Issues with variables

Hello everyone,

I'm having some problem with basic variables manipulations. Here's a code example that does the issue.

let CopyOfOriginal = context.get('CopyOfOriginal') || [];

let OriginalObject = 
    payload:'Im original'


context.set('CopyOfOriginal', CopyOfOriginal);

// Modify after the context.set
OriginalObject.payload = 'Im modified';

// Push without context.set

return msg;

I'm expecting the CopyOfOriginal object to contain 'Im original' since it was copied before the modification was made to the OriginalObject.

And why is the last line able to modify the context object without a context.set ?

Thanks for taking time to have a look at this.

I think that you have fallen foul of a JavaScript oddity that only applies to context variables in memory. If you tried the same thing with some other storage mechanisms, you would get the result you expect.

The reason is that assigning in-memory objects happens by reference - in other words, it is the SAME data, not a copy.

If you want to be certain that you have a copy, there is a RED utility method for that - it does a shallow copy. Sorry, I can't remember the method name off the top of my head.

I am not sure about that, at least not with the standard file storage context. At run time it is still in memory, it is just saved to disc occasionally and restored on restart.

let CopyOfOriginal = RED.util.cloneMessage(context.get('CopyOfOriginal')) || [];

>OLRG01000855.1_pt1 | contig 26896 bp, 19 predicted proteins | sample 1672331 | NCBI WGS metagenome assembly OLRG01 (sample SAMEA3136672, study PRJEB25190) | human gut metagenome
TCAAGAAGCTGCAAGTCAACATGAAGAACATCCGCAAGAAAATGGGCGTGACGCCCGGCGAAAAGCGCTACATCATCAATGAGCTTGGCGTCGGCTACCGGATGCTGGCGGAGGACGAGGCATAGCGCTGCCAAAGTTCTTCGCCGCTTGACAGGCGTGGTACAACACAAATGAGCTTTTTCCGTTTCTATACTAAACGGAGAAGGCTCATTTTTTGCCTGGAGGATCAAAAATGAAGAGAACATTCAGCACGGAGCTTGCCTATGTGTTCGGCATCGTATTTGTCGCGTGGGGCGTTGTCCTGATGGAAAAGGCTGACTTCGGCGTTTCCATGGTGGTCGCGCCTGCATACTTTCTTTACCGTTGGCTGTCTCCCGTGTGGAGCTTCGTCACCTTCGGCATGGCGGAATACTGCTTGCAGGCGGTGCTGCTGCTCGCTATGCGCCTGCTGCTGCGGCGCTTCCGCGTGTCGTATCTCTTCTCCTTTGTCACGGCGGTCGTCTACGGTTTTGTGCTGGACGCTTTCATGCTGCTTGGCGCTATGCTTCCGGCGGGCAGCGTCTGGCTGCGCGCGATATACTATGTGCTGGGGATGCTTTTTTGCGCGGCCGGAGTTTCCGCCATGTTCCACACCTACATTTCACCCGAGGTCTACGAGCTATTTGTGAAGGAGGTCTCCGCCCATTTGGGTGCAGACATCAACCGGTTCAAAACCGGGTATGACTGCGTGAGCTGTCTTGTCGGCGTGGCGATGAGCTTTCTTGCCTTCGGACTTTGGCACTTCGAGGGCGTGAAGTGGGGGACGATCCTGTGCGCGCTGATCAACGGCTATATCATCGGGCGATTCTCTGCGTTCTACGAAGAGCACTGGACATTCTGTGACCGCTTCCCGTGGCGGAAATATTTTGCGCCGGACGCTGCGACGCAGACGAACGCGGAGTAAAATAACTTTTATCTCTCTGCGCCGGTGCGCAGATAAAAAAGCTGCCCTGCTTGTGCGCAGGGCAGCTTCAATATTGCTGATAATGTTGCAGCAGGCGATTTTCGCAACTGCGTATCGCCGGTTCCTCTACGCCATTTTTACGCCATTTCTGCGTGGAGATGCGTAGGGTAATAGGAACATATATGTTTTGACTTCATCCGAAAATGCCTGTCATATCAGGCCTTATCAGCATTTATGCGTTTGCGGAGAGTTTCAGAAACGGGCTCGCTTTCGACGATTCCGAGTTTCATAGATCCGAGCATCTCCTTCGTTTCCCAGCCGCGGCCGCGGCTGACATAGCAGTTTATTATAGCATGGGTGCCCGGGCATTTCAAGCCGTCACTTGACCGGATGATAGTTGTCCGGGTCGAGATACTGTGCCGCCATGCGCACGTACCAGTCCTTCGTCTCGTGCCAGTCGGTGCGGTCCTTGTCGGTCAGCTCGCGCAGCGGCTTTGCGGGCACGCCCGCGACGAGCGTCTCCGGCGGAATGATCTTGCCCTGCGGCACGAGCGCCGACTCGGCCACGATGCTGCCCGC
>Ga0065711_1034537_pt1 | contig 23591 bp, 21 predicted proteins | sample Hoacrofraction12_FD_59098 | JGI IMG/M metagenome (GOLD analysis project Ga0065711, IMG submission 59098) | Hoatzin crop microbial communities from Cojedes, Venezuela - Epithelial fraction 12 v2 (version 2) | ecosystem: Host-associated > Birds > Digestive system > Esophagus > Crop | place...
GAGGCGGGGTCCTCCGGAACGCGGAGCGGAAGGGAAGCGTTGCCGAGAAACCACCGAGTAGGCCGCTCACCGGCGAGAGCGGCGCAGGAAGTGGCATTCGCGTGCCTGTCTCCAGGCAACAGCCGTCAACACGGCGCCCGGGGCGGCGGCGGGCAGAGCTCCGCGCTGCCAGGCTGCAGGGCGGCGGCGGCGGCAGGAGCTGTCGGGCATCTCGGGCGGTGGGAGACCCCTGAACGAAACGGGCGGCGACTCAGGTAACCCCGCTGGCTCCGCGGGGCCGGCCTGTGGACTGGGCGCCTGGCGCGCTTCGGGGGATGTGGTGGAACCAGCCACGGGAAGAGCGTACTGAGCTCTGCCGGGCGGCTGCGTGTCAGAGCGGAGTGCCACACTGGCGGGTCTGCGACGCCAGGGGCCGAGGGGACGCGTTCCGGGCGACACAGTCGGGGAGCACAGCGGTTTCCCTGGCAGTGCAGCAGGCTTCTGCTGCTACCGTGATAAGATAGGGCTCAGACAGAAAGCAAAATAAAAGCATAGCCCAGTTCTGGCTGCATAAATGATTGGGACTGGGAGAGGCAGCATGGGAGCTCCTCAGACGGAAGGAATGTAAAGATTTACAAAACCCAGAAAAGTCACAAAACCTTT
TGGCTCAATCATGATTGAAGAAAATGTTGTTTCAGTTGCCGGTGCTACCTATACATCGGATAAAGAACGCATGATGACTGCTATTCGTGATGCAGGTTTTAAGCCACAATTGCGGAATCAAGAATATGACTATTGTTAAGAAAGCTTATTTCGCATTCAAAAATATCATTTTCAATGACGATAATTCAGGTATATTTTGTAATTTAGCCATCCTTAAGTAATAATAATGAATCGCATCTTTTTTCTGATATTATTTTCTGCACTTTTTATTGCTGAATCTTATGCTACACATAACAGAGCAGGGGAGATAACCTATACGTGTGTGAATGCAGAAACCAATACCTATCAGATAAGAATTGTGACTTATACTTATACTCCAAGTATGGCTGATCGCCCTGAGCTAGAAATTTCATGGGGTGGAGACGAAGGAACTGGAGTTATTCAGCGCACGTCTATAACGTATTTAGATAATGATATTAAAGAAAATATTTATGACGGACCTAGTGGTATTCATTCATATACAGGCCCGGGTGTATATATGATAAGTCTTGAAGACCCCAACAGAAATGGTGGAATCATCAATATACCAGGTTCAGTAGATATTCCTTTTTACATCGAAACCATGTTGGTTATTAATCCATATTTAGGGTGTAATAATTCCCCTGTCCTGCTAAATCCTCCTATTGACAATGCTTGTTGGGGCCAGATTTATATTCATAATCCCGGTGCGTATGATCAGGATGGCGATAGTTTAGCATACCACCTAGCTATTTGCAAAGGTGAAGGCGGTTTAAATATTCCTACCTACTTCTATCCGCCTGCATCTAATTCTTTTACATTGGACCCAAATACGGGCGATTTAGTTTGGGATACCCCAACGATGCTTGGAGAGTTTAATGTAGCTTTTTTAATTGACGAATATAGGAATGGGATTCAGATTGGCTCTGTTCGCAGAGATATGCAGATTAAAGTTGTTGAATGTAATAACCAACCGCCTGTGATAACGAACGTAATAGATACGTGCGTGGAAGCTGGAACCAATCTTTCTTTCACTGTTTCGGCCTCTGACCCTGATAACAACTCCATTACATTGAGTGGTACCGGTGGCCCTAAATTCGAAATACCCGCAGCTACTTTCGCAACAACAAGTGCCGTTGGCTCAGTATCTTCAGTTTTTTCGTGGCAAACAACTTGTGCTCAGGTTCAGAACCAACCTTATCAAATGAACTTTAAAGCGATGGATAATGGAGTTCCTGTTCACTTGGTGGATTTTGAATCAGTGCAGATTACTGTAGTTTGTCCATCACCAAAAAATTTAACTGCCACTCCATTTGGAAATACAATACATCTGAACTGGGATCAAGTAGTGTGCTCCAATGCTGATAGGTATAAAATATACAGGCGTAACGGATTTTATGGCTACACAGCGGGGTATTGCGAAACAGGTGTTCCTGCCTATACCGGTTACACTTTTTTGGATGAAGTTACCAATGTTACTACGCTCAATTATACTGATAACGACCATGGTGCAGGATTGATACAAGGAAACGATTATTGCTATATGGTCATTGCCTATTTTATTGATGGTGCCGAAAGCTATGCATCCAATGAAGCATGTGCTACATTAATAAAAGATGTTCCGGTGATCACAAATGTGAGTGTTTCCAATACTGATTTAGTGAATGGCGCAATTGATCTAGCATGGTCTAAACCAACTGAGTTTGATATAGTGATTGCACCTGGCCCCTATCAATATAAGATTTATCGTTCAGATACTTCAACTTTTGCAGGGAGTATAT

1 Like

Thanks for your answer. I digged a little more and found that I could make a shallow copy using

CopyOfOriginal.push({ ...OriginalObject });

Or a safer deep copy using


Use the already built in helpers :grin:

CopyOfOriginal = RED.util.cloneMessage(CopyOfOriginal)

CopyOfOriginal is no longer a reference type

Uhh I should have read @Colin's message :angel:

1 Like

Strictly it is still a reference type, but it is referring to a copy, not the original.

1 Like

What would be the best practice way of making a deep copy ?

CopyOfOriginal = JSON.parse(JSON.stringify(OriginalObject));


CopyOfOriginal = RED.util.cloneMessage(CopyOfOriginal)

cloneMessage IMO.

cloneMessage, uses the clone package, that walks the object, and guards against circular references.

JSON.parse(JSON.stringify(OriginalObject)) whilst works, can get into trouble with circular references, may also be not as performant, having to construct a string before it can create another object.

although in everyday use - you might not measure such difference, but there will be.

1 Like

And can also lose properties that don't survive the round-trip to JSON and back again. For example, any Date objects.


Greatly appreciated ! Thanks !

I don't think cloneMessage is a deep copy. JSON stringify/parse, as Nick says isn't always type safe and indeed may well fail - always wrap in a try block.

True deep copies in JavaScript are not simple. But there is plenty written online about the subject.

That's why I said "some". :slight_smile: It very much depends on the mechanism used.